Design, Setting, and Participants A randomized, parallel study design at a Canadian university hospital research center of 210 participants with type 2 diabetes treated with antihyperglycemic medications who were recruited by newspaper advertisement and randomly assigned to receive 1 of 2 diet treatments each for 6 months between September 16, 2004, and May 22, 2007.

            Intervention High?cereal fiber or low?glycemic index dietary advice.

            Main Outcome Measures Absolute change in glycated hemoglobin A1c (HbA1c), with fasting blood glucose and cardiovascular disease risk factors as secondary measures.

            Results In the intention-to-treat analysis, HbA1c decreased by ?0.18% absolute HbA1c units (95% confidence interval [CI], ?0.29% to ?0.07%) in the high?cereal fiber diet compared with ?0.50% absolute HbA1c units (95% CI, ?0.61% to ?0.39%) in the low?glycemic index diet (P < .001). There was also an increase of high-density lipoprotein cholesterol in the low?glycemic index diet by 1.7 mg/dL (95% CI, 0.8-2.6 mg/dL) compared with a decrease of high-density lipoprotein cholesterol by ?0.2 mg/dL (95% CI, ?0.9 to 0.5 mg/dL) in the high?cereal fiber diet (P = .005). The reduction in dietary glycemic index related positively to the reduction in HbA1c concentration (r = 0.35, P < .001) and negatively to the increase in high-density lipoprotein cholesterol (r = ?0.19, P = .009).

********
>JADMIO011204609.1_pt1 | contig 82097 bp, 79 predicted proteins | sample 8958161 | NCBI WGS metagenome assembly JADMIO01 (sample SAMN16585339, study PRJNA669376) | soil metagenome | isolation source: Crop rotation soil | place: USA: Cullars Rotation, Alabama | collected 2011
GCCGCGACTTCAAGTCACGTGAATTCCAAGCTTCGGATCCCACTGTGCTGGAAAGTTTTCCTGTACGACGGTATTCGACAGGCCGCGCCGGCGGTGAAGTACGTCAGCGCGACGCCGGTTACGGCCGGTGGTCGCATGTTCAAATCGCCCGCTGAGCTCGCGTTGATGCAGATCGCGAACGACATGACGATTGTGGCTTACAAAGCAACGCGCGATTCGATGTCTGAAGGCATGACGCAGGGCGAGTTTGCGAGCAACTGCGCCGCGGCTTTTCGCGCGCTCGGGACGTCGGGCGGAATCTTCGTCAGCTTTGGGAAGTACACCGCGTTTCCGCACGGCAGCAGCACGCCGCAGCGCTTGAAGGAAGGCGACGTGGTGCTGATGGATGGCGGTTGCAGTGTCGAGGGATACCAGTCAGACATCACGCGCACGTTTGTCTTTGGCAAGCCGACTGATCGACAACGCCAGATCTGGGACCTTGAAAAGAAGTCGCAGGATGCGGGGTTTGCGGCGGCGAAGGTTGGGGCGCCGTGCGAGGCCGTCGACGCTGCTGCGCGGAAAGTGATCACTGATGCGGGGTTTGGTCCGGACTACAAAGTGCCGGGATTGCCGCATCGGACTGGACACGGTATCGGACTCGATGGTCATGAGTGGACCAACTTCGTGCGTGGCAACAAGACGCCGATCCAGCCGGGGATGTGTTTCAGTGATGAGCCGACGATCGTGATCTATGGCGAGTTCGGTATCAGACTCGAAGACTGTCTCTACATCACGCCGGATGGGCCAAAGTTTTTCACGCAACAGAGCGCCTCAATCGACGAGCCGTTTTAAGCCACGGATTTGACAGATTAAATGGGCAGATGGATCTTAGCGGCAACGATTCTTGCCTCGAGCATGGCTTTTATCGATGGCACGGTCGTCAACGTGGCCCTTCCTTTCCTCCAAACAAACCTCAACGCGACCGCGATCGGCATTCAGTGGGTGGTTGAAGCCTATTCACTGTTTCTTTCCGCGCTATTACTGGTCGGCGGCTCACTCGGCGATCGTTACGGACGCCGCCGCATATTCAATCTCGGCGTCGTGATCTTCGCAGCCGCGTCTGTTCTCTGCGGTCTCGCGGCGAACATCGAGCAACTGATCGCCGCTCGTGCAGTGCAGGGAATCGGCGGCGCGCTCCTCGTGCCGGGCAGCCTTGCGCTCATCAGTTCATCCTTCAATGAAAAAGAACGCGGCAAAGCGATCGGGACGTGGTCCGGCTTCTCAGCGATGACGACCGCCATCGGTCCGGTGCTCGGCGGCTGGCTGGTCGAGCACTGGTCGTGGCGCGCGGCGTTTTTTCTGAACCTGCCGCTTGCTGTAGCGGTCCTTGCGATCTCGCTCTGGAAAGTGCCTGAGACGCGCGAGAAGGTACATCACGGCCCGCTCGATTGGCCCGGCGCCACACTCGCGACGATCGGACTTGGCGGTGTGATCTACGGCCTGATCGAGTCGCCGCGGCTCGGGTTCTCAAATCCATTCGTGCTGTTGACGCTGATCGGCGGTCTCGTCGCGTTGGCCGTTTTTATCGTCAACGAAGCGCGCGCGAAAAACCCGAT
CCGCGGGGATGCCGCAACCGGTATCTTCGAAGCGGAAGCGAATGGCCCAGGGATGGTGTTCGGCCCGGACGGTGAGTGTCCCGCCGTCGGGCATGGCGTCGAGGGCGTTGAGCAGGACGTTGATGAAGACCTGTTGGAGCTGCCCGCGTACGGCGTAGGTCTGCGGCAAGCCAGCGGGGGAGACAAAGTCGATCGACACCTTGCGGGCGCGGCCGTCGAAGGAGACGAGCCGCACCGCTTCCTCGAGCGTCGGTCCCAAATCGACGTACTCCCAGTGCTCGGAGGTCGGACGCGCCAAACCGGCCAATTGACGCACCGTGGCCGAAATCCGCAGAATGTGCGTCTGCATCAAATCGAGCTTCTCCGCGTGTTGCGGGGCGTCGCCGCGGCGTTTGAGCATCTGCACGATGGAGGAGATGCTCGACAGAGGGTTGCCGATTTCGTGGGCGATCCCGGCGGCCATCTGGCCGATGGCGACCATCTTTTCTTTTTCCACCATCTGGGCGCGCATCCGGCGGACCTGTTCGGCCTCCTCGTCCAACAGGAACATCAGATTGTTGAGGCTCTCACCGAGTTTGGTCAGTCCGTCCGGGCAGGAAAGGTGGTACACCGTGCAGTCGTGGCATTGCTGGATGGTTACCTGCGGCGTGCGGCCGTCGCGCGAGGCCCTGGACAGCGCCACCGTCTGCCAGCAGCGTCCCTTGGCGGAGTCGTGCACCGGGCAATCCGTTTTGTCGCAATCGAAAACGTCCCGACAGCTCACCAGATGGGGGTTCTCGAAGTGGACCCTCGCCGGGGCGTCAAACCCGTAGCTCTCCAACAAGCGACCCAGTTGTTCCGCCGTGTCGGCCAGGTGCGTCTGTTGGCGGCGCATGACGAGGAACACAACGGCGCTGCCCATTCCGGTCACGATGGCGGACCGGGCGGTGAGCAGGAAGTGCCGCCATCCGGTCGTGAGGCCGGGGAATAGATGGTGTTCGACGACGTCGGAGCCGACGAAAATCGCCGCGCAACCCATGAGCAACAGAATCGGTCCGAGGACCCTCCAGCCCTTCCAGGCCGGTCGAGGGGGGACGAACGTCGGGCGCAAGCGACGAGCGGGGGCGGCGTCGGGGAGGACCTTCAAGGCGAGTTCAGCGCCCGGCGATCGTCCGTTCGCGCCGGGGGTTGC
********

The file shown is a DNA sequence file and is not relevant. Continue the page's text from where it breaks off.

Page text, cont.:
Conclusion In patients with type 2 diabetes, 6-month treatment with a low?glycemic index diet resulted in moderately lower HbA1c levels compared with a high?cereal fiber diet.

            Trial Registration identifier: NCT00438698

            Author Affiliations: Clinical Nutrition and Risk Factor Modification Center (Drs Jenkins, Kendall, R. Josse, and Leiter, and Messrs Vidgen and Nguyen, and Mss Corrigan, Banach, Ares, Mitchell, Emam, Augustin, and Parker) and Division of Endocrinology and Metabolism (Drs Jenkins, R. Josse, and Leiter), St Michael's Hospital, Toronto, Ontario; Dalla Lana School of Public Health (Dr McKeown-Eyssen), Department of Nutritional Sciences (Drs Jenkins, Kendall, McKeown-Eyssen, R. Josse, and Leiter, and Messrs Vidgen and Nguyen, and Mss A. Josse, Banach, Emam, and Augustin), and Department of Medicine (Drs Jenkins, R. Josse, Silverberg, Booth, and Leiter), University of Toronto, Toronto, Ontario; Sunnybrook and Women's College Health Sciences Center, Toronto, Ontario (Dr Silverberg); and College of Pharmacy and Nutrition, University of Saskatchewan, Saskatoon, Saskatchewan (Dr Kendall), Canada.